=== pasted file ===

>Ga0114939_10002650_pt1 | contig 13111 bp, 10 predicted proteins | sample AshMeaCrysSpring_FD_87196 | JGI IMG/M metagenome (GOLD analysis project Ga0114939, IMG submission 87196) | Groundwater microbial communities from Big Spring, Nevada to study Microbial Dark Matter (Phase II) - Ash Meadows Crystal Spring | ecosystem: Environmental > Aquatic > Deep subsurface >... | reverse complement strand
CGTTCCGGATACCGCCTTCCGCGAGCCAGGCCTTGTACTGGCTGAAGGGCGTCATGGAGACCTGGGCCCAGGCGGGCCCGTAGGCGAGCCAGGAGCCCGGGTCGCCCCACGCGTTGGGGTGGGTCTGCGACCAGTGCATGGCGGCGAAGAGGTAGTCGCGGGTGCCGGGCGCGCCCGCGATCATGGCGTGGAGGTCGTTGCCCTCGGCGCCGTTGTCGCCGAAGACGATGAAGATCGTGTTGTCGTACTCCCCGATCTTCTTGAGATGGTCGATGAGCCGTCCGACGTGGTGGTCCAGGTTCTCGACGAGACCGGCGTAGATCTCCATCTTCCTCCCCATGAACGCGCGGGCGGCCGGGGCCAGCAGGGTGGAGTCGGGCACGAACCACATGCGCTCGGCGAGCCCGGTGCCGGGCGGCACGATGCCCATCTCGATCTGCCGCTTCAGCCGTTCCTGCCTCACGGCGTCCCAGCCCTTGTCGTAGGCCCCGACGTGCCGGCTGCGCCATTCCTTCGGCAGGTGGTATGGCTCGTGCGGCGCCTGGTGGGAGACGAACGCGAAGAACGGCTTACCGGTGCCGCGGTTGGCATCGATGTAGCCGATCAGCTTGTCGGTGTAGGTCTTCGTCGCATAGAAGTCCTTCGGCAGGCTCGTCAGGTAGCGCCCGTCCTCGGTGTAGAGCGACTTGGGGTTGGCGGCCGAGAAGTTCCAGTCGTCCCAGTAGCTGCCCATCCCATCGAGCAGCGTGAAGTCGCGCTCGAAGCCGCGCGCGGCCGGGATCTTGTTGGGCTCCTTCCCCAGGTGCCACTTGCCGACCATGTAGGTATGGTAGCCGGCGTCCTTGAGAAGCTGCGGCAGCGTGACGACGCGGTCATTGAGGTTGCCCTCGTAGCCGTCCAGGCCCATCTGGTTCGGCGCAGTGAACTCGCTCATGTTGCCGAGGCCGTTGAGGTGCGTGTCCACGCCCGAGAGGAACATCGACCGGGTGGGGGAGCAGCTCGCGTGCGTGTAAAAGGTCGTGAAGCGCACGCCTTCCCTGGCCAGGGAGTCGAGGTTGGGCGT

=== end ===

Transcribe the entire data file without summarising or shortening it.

>Ga0114939_10002650_pt1 | contig 13111 bp, 10 predicted proteins | sample AshMeaCrysSpring_FD_87196 | JGI IMG/M metagenome (GOLD analysis project Ga0114939, IMG submission 87196) | Groundwater microbial communities from Big Spring, Nevada to study Microbial Dark Matter (Phase II) - Ash Meadows Crystal Spring | ecosystem: Environmental > Aquatic > Deep subsurface >... | reverse complement strand
CGTTCCGGATACCGCCTTCCGCGAGCCAGGCCTTGTACTGGCTGAAGGGCGTCATGGAGACCTGGGCCCAGGCGGGCCCGTAGGCGAGCCAGGAGCCCGGGTCGCCCCACGCGTTGGGGTGGGTCTGCGACCAGTGCATGGCGGCGAAGAGGTAGTCGCGGGTGCCGGGCGCGCCCGCGATCATGGCGTGGAGGTCGTTGCCCTCGGCGCCGTTGTCGCCGAAGACGATGAAGATCGTGTTGTCGTACTCCCCGATCTTCTTGAGATGGTCGATGAGCCGTCCGACGTGGTGGTCCAGGTTCTCGACGAGACCGGCGTAGATCTCCATCTTCCTCCCCATGAACGCGCGGGCGGCCGGGGCCAGCAGGGTGGAGTCGGGCACGAACCACATGCGCTCGGCGAGCCCGGTGCCGGGCGGCACGATGCCCATCTCGATCTGCCGCTTCAGCCGTTCCTGCCTCACGGCGTCCCAGCCCTTGTCGTAGGCCCCGACGTGCCGGCTGCGCCATTCCTTCGGCAGGTGGTATGGCTCGTGCGGCGCCTGGTGGGAGACGAACGCGAAGAACGGCTTACCGGTGCCGCGGTTGGCATCGATGTAGCCGATCAGCTTGTCGGTGTAGGTCTTCGTCGCATAGAAGTCCTTCGGCAGGCTCGTCAGGTAGCGCCCGTCCTCGGTGTAGAGCGACTTGGGGTTGGCGGCCGAGAAGTTCCAGTCGTCCCAGTAGCTGCCCATCCCATCGAGCAGCGTGAAGTCGCGCTCGAAGCCGCGCGCGGCCGGGATCTTGTTGGGCTCCTTCCCCAGGTGCCACTTGCCGACCATGTAGGTATGGTAGCCGGCGTCCTTGAGAAGCTGCGGCAGCGTGACGACGCGGTCATTGAGGTTGCCCTCGTAGCCGTCCAGGCCCATCTGGTTCGGCGCAGTGAACTCGCTCATGTTGCCGAGGCCGTTGAGGTGCGTGTCCACGCCCGAGAGGAACATCGACCGGGTGGGGGAGCAGCTCGCGTGCGTGTAAAAGGTCGTGAAGCGCACGCCTTCCCTGGCCAGGGAGTCGAGGTTGGGCGT